Health and Human Services Secretary Kathleen Sebelius said as much herself: "You are not fully enrolled [in Obamacare] until you pay your premium." Yet data collected by the Republican-led House Energy and Commerce Committee shows that as of April 15, just 67 percent of enrollees in the federally-run Obamacare marketplace had paid their first month's premiums.
There are a variety of factors that explain why more than 30 percent of enrollees have yet to pay. To begin with, it's worth noting that millions of Americans waited until the final weeks and days of the open enrollment period (which closed on March 31) to sign up for Obamacare. Many were allowed to finish the enrollment process after March 31, due to the flexibility the Obama administration granted. Consequently, many Americans on the new marketplace simply didn't owe any premiums by April 15.
"Americans are not in the habit of paying something earlier than they have to," said Tim Jost, a consumer advocate and professor of health law at Washington and Lee University.
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Even so, the nature of the individual health insurance market -- factors like the fluidity of the marketplace and consumers' lack of familiarity with the system -- make it difficult to collect premiums from all enrollees.
Marc Boutin, executive vice president of the nonprofit National Health Council, said that getting nearly seven in 10 enrollees to pay just two weeks after the open enrollment period closed "seems quite positive." While more comprehensive data will come in later, he called it "a really good indication of the direction we're going."
"You have to recognize it's a new payment for many people, and it's not uncommon for people to miss that first payment or be confused about when to pay it," he said. From here, "I think the numbers are just going to go up."
Even so, it's unlikely the Obamacare marketplace will ever get 100 percent of its enrollees to pay their first month's premium. In 2013, before the Obamacare marketplace existed, about 90 percent of enrollees in the individual marketplace paid, Jost said.
"There's quite a bit of mobility between the individual insurance market and Medicaid and the employer-based market," he pointed out. Indeed, a recent study showed that before the Obamacare marketplaces were implemented, just 42 percent of people on the individual market kept the same plan for more than a year. It's likely that a portion of Obamacare enrollees found better coverage through an employer or somewhere else and decided not to make payments for their Obamacare coverage.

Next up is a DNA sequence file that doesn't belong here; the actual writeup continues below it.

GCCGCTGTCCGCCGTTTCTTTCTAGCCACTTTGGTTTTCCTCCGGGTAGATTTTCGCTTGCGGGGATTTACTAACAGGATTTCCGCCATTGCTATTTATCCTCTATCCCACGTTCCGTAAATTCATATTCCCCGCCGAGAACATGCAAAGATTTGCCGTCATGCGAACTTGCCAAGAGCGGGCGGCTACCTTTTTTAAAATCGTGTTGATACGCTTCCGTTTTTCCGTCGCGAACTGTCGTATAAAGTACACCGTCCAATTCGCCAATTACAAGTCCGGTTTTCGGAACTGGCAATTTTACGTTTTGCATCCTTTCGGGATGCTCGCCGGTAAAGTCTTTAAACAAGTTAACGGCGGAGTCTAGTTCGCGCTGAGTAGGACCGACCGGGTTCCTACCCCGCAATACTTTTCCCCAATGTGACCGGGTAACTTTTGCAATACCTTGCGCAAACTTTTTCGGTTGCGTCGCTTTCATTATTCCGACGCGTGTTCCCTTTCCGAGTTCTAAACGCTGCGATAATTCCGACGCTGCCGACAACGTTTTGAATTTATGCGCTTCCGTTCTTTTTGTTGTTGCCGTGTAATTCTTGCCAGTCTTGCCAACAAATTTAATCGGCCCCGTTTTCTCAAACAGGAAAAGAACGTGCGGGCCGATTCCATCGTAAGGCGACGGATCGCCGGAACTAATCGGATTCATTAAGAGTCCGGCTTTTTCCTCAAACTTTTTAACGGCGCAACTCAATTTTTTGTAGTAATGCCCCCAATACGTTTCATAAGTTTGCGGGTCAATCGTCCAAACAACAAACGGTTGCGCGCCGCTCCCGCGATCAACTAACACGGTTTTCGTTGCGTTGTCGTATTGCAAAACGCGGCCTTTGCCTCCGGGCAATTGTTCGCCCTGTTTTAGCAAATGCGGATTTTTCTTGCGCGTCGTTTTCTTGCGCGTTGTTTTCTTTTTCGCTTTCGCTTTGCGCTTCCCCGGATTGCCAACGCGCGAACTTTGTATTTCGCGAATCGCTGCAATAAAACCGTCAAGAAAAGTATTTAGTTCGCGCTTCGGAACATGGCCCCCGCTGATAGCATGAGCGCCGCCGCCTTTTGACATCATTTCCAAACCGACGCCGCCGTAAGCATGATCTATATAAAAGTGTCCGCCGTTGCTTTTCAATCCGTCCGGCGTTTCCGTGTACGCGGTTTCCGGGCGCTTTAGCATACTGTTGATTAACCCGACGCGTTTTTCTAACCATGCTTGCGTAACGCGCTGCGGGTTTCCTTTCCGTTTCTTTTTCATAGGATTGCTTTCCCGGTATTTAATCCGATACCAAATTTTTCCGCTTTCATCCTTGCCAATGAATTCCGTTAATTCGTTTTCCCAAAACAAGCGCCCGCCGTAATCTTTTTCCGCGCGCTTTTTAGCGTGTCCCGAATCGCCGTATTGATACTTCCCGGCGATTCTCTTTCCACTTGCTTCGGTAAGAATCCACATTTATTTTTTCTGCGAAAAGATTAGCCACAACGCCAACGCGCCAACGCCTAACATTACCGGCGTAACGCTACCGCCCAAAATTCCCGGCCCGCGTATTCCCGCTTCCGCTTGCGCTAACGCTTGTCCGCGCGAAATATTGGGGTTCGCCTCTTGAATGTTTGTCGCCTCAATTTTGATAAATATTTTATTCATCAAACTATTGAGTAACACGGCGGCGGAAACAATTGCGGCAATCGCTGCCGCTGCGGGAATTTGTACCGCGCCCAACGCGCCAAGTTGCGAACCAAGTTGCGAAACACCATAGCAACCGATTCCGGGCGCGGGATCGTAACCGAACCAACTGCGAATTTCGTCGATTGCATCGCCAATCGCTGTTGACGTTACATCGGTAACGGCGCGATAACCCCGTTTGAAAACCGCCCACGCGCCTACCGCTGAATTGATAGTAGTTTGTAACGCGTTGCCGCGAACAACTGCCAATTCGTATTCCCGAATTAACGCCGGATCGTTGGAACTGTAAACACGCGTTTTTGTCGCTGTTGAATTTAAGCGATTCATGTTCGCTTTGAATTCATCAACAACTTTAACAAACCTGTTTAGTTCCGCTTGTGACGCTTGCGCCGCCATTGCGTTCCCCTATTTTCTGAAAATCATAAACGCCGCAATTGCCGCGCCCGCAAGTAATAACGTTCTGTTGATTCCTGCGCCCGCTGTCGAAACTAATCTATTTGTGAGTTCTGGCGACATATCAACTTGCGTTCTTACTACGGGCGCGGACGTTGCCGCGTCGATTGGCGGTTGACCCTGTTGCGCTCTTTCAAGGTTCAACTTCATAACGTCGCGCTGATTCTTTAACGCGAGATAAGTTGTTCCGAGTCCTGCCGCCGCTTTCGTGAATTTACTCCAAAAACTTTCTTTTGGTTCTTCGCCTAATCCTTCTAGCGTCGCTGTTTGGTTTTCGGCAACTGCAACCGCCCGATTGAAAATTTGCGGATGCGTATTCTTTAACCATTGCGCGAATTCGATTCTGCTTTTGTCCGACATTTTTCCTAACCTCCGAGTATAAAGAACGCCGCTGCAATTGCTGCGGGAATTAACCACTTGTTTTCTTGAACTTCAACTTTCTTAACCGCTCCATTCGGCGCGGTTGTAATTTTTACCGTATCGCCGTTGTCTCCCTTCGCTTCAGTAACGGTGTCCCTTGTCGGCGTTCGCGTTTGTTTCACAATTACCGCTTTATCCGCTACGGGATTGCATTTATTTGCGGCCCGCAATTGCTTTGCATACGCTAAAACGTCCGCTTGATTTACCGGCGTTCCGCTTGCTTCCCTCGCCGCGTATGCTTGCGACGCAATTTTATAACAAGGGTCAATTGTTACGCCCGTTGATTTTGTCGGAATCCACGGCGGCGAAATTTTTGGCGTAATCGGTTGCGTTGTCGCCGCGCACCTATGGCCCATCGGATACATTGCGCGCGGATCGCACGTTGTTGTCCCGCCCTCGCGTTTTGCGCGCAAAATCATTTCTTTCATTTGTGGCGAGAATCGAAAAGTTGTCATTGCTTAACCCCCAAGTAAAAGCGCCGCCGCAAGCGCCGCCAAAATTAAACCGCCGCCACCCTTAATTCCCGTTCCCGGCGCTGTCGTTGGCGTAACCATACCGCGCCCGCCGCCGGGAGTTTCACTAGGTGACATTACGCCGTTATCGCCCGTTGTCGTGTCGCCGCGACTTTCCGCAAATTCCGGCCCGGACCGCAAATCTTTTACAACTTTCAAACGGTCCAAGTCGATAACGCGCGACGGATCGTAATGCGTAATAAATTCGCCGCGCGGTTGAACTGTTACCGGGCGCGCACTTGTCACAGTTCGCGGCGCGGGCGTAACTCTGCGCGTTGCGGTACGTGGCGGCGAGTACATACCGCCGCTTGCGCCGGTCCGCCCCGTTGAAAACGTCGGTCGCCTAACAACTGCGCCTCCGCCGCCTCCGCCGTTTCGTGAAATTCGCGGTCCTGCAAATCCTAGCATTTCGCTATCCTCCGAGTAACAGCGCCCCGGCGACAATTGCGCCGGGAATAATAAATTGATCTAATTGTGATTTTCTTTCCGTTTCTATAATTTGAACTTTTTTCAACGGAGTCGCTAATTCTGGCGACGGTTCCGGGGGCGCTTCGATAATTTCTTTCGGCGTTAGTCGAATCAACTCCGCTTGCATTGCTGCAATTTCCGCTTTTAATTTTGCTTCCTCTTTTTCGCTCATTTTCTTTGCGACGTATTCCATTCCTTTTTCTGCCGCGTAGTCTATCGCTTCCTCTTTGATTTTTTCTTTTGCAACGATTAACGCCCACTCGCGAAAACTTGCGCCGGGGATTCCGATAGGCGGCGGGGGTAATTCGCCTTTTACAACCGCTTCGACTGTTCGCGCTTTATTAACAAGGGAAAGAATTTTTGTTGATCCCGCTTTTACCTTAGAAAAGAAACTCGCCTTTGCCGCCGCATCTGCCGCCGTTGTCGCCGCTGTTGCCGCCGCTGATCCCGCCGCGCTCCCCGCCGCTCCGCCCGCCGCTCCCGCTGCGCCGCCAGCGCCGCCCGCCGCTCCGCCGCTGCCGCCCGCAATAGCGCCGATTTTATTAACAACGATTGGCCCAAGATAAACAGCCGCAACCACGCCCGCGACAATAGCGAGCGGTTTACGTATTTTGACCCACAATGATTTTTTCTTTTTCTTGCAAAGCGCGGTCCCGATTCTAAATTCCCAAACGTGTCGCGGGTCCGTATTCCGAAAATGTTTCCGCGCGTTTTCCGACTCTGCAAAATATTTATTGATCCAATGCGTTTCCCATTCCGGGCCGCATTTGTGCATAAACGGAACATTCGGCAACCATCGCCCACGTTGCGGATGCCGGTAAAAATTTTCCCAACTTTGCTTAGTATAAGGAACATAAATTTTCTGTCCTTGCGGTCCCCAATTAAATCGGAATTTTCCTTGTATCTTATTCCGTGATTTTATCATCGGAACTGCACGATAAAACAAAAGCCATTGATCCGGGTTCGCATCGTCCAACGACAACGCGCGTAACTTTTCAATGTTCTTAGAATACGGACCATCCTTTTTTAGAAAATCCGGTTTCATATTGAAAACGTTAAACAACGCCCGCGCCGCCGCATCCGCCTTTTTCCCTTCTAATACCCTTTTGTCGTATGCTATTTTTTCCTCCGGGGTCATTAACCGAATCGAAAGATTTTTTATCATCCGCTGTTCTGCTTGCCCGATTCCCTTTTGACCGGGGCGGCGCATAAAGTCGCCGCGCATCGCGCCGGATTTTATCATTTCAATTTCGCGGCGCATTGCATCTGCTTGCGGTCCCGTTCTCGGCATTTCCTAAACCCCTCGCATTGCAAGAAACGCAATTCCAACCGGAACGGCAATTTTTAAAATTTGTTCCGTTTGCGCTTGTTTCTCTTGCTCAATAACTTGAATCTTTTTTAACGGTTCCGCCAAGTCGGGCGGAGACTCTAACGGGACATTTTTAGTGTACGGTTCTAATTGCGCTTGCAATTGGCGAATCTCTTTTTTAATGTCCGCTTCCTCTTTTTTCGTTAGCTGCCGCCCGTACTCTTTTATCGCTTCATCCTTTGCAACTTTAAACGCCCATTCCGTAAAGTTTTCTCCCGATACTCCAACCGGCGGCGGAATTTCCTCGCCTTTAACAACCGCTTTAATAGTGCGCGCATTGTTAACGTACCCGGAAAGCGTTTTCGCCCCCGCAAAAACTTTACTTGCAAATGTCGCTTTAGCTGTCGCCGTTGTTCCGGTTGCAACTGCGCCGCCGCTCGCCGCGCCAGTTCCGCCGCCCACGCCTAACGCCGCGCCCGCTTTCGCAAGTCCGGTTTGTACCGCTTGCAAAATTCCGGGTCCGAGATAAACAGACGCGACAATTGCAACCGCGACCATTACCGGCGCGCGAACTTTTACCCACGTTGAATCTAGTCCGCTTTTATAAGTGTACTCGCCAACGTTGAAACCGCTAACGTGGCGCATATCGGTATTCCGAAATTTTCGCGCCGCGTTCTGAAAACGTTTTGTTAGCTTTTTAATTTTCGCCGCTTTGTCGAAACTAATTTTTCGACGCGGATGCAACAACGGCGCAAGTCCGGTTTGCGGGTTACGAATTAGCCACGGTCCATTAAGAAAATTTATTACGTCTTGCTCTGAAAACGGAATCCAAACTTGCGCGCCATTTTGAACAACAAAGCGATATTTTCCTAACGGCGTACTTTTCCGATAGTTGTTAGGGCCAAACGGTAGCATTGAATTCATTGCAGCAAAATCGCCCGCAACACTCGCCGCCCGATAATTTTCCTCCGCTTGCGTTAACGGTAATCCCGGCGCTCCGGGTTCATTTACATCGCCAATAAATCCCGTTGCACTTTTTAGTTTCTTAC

Those who do want to pay for their Obamacare coverage may not have a convenient way to do so.
"A high proportion of the people that are low-income and uninsured don't have checking accounts, don't have credit cards," Jost noted. "One thing Congress could do to help out, or the insurers could do, is create ways for people to pay their premiums in cash."
Some insurers are addressing that problem by partnering with CVS/pharmacy, which recently announced it's establishing a program to enable people to pay their insurance bills at CVS cash registers. Jost also noted that the Affordable Care Act does require insurers to accept debit card payments, which should help customers.
"This is a real problem that needs to be worked on as we draw more and more people into the insurance system that aren't in the traditional economy," Jost said.
Boutin noted that getting a higher portion of enrollees to pay premiums should be achievable: "You have to recognize the insurance companies obviously have a vested interest in having people pay," he said. "And obviously the people who enrolled have a vested interest" in keeping their insurance.
Still, policymakers can decide how much they want to facilitate that process. In Georgia, for instance, Republican Gov. Nathan Deal on Wednesday signed a bill prohibiting the state from spending any money to help citizens enroll in Obamacare.
A new report from the Robert Wood Johnson Foundation suggests that a state's support could make a difference. The report compared five states that partnered with the federal government to implement its Obamacare marketplaces and found that Illinois spent the least amount per person on efforts to assist enrollees. The data collected by the Energy and Commerce Committee, meanwhile, showed that of those five states (Illinois, Delaware, Arkansas, New Hampshire and West Virginia), Illinois had the smallest portion of enrollees who had paid their first month's premiums.